What mom really wants for Mother’s Day? Hint: It’s not breakfast in bed

A year of pandemic-related stress and immersive 24/7 family time might mean moms want something different this Mother’s Day, but an informal survey reveals winning gifts might be time, space and gestures.

Author Susan G. Groner conducted a small poll that asked: “Tell me what you want.”

Groner is the author of the book “Parenting with Sanity and Joy: 101 Simple Strategies.”

Respondents had three options:

  • A — Leave me alone and give me a day to be by myself.
  • B — Looking forward to breakfast in bed, flowers and homemade crafts.
  • C — I want to hang out with my good mom friends and not my family.

“And, almost everyone said A and C, and really just want to be by themselves or with their friends,’” Groner said.

Giving mom a break might include someone else taking care of the kids, everyone leaving the house for a while or letting mom disappear free from care for a day.

Rethinking Mother’s Day gifts, Groner’s suggestions for partners and children:

  • Set up a surprise: Arrange with mom’s best girlfriends a day or evening for them to hang out. That might include arranging for child care.
  • Create coupons: Take on some extra responsibilities, create coupons mom can cash in for someone else to be responsible for dinner, order takeout, clean the kitchen or give her time off from other typical duties.
  • Family field trip freedom: “If it’s a hike or going to a museum or going wherever — nobody gets to complain. And, make mom feel good about doing that thing.”
  • Make a top 10 list: “The kids and the partner make a list of the top 10 things they appreciate about mom. And then the kids read it out loud. It would make me feel really good, if my kids did that.”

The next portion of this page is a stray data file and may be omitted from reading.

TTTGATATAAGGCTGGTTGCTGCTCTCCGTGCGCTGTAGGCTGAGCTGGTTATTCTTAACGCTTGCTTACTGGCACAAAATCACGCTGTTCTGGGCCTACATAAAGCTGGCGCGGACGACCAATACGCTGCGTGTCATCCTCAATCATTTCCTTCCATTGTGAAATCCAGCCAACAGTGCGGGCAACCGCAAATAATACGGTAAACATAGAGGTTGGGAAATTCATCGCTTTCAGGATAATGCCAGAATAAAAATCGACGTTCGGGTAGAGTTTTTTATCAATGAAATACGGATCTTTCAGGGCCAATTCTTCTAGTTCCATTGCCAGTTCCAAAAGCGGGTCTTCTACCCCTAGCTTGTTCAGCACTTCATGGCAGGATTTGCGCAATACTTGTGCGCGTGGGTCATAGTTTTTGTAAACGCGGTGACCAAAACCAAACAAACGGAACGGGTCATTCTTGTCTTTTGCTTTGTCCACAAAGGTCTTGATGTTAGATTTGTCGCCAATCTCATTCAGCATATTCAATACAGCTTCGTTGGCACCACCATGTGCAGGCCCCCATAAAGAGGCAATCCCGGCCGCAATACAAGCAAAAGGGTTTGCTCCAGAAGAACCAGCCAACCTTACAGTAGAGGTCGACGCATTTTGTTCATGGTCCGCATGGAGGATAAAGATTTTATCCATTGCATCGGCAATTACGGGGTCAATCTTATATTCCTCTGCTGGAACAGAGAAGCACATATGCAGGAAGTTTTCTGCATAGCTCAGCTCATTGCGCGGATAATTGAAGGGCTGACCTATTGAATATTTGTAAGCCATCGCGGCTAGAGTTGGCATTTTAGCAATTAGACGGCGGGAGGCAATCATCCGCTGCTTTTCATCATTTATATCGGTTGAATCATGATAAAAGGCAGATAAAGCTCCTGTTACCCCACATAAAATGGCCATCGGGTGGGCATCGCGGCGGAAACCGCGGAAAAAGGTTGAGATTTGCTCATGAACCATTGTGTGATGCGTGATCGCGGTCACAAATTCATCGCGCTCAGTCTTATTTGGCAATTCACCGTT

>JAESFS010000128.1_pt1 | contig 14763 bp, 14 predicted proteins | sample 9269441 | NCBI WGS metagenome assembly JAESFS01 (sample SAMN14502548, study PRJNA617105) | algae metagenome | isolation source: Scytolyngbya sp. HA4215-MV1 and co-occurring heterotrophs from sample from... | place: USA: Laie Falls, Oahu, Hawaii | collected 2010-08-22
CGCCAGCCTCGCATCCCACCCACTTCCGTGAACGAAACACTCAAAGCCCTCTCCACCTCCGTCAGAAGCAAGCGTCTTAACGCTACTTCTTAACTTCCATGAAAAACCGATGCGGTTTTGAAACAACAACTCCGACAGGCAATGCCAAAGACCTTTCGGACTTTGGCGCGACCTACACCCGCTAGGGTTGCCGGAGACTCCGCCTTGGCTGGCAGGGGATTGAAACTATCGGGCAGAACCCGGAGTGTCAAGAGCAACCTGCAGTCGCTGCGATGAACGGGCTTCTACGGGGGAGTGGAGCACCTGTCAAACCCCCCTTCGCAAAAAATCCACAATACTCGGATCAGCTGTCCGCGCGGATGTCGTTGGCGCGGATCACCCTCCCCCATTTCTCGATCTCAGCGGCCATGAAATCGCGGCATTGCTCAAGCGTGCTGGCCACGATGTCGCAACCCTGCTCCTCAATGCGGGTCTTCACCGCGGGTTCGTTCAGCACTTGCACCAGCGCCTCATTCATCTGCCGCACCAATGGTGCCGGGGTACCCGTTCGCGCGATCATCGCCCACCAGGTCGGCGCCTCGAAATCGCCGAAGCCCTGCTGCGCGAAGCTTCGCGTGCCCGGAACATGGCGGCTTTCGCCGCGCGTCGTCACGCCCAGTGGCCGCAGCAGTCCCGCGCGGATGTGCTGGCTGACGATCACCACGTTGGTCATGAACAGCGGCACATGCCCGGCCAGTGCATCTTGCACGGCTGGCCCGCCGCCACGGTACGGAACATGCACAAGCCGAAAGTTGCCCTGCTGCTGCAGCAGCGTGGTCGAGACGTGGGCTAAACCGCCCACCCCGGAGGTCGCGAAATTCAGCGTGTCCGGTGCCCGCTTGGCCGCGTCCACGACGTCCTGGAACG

Moms should also speak up about their wants and needs. Groner said you shouldn’t depend on loved ones to figure out what you want or need.

“Ask for help … always know you can ask for help. Don’t expect, as a mom, that you’re doing a bad job or you’re a failure if you need help,” Groner said. “It’s totally acceptable and warranted and a good thing to do. You’re setting a good example for your children when you ask for help.”

If you’re exhausted and need a 20-minute nap, or stressed out about something that needs immediate undivided attention, or whatever the need might be in a particular moment — say so.

“Express it and you’re going to teach your children to be able to do that, too, instead of slamming a door or having a tantrum, knowing that we’re not going to judge them for feeling that way either,” she said.

To hear about challenges and solutions some other parents are experiencing and learning about, you can check out Groner’s new podcast “The Parenting Mentoring Sessions.”

Kristi King

Kristi King is a veteran reporter who has been working in the WTOP newsroom since 1990. She covers everything from breaking news to consumer concerns and the latest medical developments.

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